Donovan Williams’ favorite number is three.
He’s worn it throughout high school and AAU ball, and he’s dedicated his life to it. Tattooed on his arm sleeve is GH3 along with a date written in roman numerals: July 31, 2016. It’s a day he’ll never forget. It’s the day 15-year-old Greg Hill, one of Williams’ closest friends, was shot and killed in Rockford, Illinois at a party. Three was Greg’s number.
The two met at the local YMCA when they were nine, and became close friends through their love of basketball. At the time of his death, Hill was an honor roll student and just about to begin his sophomore year at Rockford East High School. He was expected to be a key contributor for the basketball team throughout his high school career.
“They were very close, very focused and had the same goals and dreams,” Williams’ mother, Liz Seitz, said. “They would go and play basketball every day and stay out of that other stuff.”
Williams was in Houston, Texas at the time, competing in a tournament. Having woken up early in the morning, he scrolled through Facebook, and saw people posting “R.I.P Greg,” “Why him?” and other such phrases. It couldn’t be his Greg, Williams thought.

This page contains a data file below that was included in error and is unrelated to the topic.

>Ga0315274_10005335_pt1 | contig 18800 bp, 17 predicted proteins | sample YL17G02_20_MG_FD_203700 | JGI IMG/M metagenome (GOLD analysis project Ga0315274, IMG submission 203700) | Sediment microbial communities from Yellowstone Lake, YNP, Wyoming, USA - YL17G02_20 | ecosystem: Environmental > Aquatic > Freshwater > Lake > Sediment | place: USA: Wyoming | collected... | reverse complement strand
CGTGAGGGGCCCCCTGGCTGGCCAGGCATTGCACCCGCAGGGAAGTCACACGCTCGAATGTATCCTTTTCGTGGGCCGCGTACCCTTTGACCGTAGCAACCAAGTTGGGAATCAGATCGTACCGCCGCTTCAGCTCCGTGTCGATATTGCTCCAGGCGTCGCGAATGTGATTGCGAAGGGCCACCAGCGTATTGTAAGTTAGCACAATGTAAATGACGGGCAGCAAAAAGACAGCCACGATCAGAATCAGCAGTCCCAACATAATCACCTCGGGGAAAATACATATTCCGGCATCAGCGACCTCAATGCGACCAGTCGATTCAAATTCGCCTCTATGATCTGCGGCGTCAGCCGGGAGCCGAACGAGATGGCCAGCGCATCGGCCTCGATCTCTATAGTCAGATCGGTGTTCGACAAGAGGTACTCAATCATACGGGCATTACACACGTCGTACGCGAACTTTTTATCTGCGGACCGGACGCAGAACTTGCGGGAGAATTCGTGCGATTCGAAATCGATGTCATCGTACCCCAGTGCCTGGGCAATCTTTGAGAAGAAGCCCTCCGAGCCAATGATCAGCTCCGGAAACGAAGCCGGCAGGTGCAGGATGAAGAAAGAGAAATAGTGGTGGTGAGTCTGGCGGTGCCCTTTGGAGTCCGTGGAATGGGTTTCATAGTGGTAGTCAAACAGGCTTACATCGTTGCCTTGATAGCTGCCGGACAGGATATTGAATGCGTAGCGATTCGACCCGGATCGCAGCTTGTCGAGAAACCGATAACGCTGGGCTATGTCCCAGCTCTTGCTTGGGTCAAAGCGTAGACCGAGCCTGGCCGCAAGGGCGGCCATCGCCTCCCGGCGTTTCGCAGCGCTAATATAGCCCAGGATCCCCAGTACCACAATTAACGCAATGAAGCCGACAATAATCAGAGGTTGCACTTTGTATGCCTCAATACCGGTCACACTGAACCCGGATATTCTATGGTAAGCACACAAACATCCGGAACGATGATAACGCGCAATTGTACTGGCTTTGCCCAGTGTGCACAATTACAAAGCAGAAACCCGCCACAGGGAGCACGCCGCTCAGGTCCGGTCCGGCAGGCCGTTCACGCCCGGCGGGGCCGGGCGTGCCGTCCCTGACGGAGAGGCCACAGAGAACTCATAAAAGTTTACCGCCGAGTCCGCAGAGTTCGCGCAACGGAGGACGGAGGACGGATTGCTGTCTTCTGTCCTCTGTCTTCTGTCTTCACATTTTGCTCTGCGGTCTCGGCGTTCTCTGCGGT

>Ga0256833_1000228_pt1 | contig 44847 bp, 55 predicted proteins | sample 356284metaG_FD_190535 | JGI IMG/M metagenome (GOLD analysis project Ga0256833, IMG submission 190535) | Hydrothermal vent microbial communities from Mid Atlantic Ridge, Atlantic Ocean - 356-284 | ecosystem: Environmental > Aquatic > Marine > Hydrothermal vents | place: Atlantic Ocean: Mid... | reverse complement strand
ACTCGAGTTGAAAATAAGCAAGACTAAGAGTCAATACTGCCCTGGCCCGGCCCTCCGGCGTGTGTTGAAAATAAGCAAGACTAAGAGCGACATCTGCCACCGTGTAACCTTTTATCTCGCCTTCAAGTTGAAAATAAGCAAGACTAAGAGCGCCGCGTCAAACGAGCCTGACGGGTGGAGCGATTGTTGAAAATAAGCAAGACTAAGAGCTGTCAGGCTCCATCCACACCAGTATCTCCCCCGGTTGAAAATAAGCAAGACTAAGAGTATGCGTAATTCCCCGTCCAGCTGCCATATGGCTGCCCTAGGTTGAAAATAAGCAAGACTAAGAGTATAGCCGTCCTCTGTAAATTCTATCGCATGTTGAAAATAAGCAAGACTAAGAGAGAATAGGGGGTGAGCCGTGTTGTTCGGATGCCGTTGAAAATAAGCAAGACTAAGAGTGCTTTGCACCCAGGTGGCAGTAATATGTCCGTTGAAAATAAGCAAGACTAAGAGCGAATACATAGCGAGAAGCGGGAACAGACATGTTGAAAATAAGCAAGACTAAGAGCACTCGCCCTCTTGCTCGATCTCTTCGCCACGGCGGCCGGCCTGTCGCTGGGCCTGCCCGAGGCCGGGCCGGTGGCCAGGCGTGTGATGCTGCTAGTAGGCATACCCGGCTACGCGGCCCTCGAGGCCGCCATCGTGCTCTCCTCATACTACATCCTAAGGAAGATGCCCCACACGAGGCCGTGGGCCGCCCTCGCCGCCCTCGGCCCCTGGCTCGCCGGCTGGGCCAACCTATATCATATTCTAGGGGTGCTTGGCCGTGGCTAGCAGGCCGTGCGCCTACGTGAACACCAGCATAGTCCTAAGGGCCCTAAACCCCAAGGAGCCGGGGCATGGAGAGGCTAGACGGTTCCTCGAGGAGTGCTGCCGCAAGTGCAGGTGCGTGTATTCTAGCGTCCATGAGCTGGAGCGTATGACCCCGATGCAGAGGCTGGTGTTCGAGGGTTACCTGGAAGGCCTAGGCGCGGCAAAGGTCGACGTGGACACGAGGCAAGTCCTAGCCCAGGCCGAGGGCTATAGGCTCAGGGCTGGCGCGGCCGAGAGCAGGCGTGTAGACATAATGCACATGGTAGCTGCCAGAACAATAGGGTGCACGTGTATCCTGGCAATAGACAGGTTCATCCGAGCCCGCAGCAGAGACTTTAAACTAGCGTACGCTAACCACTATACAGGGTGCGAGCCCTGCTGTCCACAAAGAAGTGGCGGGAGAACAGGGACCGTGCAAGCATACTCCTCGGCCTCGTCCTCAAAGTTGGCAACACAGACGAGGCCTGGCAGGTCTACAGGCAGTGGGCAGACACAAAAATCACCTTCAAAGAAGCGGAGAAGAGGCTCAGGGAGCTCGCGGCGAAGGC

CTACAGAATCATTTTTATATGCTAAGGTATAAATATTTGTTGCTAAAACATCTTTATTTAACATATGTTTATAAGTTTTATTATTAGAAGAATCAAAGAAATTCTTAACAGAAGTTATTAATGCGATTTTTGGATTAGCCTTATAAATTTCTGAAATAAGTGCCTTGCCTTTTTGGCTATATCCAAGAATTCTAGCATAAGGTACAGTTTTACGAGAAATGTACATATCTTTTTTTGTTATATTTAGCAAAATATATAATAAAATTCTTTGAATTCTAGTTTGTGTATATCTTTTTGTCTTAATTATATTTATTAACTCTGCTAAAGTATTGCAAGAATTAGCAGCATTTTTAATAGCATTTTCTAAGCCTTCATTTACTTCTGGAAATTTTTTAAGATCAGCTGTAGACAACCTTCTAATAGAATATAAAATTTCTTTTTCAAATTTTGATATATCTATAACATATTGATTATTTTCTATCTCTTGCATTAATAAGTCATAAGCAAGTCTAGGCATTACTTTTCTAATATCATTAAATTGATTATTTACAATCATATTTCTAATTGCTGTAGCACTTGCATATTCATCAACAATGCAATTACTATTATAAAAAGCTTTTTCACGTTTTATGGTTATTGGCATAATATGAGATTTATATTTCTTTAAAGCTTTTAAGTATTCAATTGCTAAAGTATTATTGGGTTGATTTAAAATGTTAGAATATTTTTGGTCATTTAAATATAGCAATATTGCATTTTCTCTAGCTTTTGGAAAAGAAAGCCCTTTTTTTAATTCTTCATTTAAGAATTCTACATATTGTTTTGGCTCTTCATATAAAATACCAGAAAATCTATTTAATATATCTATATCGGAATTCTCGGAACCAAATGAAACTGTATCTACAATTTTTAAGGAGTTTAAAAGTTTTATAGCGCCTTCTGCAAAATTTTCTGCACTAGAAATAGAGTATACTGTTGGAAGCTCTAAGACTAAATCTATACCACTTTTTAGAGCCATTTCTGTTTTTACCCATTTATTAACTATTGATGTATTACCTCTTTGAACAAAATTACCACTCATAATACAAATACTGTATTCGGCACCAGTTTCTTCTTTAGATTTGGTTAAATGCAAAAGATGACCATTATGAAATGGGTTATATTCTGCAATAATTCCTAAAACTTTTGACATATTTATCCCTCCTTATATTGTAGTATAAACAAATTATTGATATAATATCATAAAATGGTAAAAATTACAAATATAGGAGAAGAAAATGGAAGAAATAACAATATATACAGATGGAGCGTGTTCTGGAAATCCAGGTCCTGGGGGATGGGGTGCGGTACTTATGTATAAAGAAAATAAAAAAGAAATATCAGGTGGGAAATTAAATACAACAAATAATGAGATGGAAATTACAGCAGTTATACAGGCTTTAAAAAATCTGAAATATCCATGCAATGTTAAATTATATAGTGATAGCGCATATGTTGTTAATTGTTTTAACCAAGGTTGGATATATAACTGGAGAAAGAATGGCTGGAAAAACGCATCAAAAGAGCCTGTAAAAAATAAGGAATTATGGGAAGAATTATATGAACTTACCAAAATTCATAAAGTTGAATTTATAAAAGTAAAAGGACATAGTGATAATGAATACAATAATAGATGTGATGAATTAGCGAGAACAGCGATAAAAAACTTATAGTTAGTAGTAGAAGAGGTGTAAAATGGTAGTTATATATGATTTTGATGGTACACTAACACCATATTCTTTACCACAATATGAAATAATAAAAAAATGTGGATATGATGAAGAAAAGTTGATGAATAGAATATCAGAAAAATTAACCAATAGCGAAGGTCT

In truth, it shouldn’t have been his Greg. Hill’s death was an accident. One of Hill’s friends got into an altercation with a girl, who then called her brother. The brother went to the party and fired on the crowd. Hill wasn’t the target.
Williams called his stepfather, who already knew. His stepfather, Daniel English, didn’t know how to tell him, and discussed with Williams’ mother how to best approach him. It was when English confirmed Hill’s passing that grief took hold of Williams.
The only other person Williams had lost was his grandmother, who passed away in 2012 from ALS. By the time his stepfather called back, Williams had broken the TV and the mirror in his hotel room and ran outside to scream at the world that had taken one of his closest friends.